A startup called Z-force Inc. wants to do for network-attached storage systems what RAID technology did for plain-vanilla SCSI disks -- aggregate them.
Z-force Inc. president and CEO Gary Johnson laid out the company's strategy for bringing RAID functionality to ordinary NAS boxes at the RBC Capital Markets SAN Conference in New York last week.
Johnson said that the company's storage networking product, dubbed the "File Switch," gives users a different set of possibilities for building storage subsystems. "If the devices behind us talk NFS or CIFS, we can aggregate them," he said.
The File Switch sits in front of any number of off-the-shelf NAS devices and operates transparently, aggregating the NAS devices into a giant "NAS array." The file-based architecture of a NAS array is similar to RAID (redundant arrays of inexpensive disks) in the block storage world.
Last October, the company joined forces with Dell Computer Corp., Iomega Corp., Quantum Corp. and Xtore Extreme Storage Solutions to prove that its technology works. The group demonstrated a 47T byte NAS array running at speeds more than 2G bit/sec.
The demonstration, called "test to scale," was created using standard NAS devices from Dell, Iomega, Quantum and Xtore Extreme Storage Solutions, with Z-force file switches utilizing standard 1 gigabit Ethernet local area networks.
Z-force said that if purchased separately, the systems included in the Z-force test-to-scale demonstration would have cost close to $750,000.
The cost comparison between a large NAS array and a storage area network (SAN) of comparable size could be a compelling argument, one analyst said, but there might be a drawback to having such a large NAS file system, namely performance degradation.
"There is no question that users are drawn to the simplicity of NAS, especially if you're dealing with large single files like images or drawings," said John Webster, founder and senior analyst for Data Mobility Group Inc., based in Nashua, N.H. "[Z-force] could be looking at some very big storage customers."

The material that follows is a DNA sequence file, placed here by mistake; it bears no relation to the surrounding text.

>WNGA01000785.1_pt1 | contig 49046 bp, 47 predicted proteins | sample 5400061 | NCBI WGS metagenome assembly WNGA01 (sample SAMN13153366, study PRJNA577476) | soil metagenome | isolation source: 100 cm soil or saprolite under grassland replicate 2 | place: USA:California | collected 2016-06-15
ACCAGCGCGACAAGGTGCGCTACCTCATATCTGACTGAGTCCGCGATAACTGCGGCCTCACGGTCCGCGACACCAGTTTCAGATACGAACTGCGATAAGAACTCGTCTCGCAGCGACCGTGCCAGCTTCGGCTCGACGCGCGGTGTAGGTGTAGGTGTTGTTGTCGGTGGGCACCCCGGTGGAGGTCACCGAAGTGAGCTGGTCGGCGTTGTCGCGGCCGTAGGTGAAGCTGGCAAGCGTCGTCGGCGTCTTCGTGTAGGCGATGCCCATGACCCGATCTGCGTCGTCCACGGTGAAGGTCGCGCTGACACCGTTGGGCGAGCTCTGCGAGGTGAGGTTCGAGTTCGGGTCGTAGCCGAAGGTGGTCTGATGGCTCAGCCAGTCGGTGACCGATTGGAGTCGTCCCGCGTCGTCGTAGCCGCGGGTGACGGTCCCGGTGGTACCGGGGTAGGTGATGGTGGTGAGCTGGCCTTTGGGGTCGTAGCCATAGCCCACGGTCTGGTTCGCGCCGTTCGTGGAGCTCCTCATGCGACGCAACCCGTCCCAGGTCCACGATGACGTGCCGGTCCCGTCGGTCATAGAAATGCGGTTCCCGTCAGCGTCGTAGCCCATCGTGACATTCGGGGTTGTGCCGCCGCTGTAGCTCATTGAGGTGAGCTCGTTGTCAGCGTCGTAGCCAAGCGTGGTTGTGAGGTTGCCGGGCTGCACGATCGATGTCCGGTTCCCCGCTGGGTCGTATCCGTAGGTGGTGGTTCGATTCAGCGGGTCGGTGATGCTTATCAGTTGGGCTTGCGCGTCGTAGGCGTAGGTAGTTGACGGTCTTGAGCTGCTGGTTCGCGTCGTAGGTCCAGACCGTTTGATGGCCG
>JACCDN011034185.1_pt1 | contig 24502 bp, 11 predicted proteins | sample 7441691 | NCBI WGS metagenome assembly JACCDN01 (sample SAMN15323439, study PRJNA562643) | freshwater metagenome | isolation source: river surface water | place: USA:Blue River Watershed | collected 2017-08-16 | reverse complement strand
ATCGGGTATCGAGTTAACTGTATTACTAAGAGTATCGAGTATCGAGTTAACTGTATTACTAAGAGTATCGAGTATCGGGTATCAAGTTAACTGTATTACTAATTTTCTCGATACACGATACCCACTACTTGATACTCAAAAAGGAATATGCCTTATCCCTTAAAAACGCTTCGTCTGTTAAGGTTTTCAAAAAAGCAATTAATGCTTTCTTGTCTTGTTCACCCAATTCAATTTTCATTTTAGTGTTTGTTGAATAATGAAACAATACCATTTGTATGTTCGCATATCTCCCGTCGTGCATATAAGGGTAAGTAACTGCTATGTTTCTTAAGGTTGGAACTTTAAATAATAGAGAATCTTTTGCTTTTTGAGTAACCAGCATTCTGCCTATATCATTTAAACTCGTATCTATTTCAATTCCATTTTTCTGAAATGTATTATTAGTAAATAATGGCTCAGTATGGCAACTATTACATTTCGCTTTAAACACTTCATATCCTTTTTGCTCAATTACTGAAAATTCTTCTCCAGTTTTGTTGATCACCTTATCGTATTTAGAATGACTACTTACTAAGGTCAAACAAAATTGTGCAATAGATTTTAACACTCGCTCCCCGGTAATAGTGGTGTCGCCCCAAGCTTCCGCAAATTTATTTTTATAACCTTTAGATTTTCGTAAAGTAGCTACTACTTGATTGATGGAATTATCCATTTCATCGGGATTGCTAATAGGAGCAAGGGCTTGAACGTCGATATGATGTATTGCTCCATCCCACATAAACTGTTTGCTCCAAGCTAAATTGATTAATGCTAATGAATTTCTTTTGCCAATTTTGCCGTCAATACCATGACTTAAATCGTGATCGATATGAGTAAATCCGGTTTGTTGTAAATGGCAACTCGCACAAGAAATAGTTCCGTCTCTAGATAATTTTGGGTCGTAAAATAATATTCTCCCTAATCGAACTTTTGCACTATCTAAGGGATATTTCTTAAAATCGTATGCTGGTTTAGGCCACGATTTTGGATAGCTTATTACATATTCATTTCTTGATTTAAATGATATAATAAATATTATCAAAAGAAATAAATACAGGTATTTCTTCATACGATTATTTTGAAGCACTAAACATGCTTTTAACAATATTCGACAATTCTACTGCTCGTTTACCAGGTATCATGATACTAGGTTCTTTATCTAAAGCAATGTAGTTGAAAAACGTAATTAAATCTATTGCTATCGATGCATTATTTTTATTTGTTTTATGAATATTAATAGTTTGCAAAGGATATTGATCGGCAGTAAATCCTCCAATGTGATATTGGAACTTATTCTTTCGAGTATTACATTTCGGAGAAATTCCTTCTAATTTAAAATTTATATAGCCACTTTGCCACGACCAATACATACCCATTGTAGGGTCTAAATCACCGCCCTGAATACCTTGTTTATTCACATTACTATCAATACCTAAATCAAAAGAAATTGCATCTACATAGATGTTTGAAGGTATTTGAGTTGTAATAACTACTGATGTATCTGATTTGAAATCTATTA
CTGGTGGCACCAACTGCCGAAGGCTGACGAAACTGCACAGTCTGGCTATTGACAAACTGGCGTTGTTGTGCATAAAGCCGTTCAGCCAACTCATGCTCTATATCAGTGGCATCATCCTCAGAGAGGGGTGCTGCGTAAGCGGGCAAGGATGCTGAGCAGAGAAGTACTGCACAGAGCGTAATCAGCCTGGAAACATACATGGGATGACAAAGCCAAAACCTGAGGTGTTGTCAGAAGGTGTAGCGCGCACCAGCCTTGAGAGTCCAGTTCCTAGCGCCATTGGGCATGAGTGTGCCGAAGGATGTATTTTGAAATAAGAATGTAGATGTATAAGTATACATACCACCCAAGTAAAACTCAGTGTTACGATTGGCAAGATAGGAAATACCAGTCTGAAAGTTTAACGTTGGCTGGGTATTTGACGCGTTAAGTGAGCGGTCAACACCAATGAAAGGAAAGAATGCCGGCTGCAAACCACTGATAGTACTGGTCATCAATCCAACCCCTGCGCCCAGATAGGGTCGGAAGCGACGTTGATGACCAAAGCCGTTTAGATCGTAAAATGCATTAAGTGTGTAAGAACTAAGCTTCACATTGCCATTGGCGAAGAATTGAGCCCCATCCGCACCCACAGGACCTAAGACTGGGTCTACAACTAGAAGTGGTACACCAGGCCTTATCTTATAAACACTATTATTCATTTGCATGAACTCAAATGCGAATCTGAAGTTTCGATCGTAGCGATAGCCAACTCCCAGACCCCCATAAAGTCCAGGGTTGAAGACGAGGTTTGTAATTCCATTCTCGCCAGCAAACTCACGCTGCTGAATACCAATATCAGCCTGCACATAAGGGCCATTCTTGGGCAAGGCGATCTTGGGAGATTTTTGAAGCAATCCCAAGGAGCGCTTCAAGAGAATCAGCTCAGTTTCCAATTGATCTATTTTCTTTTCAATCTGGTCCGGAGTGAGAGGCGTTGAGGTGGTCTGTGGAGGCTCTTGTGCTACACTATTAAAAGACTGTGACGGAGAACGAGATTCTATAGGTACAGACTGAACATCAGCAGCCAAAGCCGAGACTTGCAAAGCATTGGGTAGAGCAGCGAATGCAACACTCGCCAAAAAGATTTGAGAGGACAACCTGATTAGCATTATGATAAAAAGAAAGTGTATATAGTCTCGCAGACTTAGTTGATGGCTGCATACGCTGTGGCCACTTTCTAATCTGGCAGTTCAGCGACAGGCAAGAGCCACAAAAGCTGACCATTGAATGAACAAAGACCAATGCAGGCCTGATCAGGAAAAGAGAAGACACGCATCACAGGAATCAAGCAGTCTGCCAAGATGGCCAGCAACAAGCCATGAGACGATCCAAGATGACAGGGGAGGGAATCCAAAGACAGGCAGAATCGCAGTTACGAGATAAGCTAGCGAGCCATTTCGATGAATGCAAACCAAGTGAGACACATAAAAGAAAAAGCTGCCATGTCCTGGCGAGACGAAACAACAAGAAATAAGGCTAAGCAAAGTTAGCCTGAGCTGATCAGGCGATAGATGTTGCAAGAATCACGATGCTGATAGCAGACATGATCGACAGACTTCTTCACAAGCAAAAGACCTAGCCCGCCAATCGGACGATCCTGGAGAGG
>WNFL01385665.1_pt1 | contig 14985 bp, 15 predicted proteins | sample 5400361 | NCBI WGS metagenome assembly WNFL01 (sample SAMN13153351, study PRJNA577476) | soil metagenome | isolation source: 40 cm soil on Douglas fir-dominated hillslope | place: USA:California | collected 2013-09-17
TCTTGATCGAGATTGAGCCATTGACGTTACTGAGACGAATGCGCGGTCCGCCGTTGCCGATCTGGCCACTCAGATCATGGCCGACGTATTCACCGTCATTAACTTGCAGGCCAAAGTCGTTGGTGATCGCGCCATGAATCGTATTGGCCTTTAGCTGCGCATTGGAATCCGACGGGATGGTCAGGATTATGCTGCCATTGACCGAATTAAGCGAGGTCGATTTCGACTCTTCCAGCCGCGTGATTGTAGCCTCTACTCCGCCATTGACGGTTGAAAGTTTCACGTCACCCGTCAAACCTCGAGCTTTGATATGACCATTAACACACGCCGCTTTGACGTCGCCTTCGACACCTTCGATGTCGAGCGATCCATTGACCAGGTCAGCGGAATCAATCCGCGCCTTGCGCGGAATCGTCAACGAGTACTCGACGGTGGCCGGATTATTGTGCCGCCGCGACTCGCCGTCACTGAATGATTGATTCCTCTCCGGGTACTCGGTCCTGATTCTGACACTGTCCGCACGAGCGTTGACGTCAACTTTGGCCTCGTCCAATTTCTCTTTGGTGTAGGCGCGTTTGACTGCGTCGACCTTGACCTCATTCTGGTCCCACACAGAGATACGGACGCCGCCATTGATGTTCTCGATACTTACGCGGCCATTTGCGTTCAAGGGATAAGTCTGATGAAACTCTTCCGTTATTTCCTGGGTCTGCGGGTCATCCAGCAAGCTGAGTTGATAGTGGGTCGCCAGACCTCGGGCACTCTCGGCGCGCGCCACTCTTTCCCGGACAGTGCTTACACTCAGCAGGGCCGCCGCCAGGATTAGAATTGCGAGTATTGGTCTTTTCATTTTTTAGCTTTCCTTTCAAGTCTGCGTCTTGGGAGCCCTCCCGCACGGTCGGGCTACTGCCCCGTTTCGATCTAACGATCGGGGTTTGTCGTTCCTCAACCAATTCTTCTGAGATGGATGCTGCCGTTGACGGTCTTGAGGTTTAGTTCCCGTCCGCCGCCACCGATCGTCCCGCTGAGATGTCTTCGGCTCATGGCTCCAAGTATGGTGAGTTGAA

Webster said the concept of a NAS array is something worth looking at, but the real issue is performance. A NAS device has a processor, and the file switch adds another processing layer above that, he said. There is a question of how much latency is added between the processor and the application.
Webster said Z-force would have to measure speeds that are specific to each user's environment to satisfy customer expectations.
According to Z-force, normal data transfer performance is not a problem. The company said the test-to-scale demonstration proved that a switched NAS environment could offer near linear scalability of both capacity and performance when adding both file switches and NAS devices to the infrastructure. The NAS array infrastructure featured 47.6T byte capacity, at performance rates of 2.02G byte/sec from cache, 1.1G byte/sec from a mixed disk and cached workload, 480M byte/sec from disk on sequential reads and 378M byte/sec from disk on sequential writes.
When asked how one would go about backing up such a large file system, Johnson answered, "slowly." He added that backup-and-restore operations were not Z-force's area of expertise, but that the company is working with software partners who are confident they can handle the task.
"Now system integrators and value-added resellers can add value to the NAS pipeline," Johnson said.
Z-force's File Switches are being tested at customer sites. Let us know what you think about the story. E-mail Kevin Komiega, News Writer
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